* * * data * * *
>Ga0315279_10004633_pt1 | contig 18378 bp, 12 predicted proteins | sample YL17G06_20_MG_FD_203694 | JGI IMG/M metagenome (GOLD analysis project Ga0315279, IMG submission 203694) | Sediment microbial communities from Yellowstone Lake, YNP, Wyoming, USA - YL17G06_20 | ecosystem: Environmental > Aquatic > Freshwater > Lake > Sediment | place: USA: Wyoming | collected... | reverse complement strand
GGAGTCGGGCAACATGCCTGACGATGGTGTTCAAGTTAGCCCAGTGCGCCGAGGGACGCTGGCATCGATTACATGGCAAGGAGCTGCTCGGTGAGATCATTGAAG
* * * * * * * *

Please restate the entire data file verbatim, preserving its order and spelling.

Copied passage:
>Ga0315279_10004633_pt1 | contig 18378 bp, 12 predicted proteins | sample YL17G06_20_MG_FD_203694 | JGI IMG/M metagenome (GOLD analysis project Ga0315279, IMG submission 203694) | Sediment microbial communities from Yellowstone Lake, YNP, Wyoming, USA - YL17G06_20 | ecosystem: Environmental > Aquatic > Freshwater > Lake > Sediment | place: USA: Wyoming | collected... | reverse complement strand
GGAGTCGGGCAACATGCCTGACGATGGTGTTCAAGTTAGCCCAGTGCGCCGAGGGACGCTGGCATCGATTACATGGCAAGGAGCTGCTCGGTGAGATCATTGAAG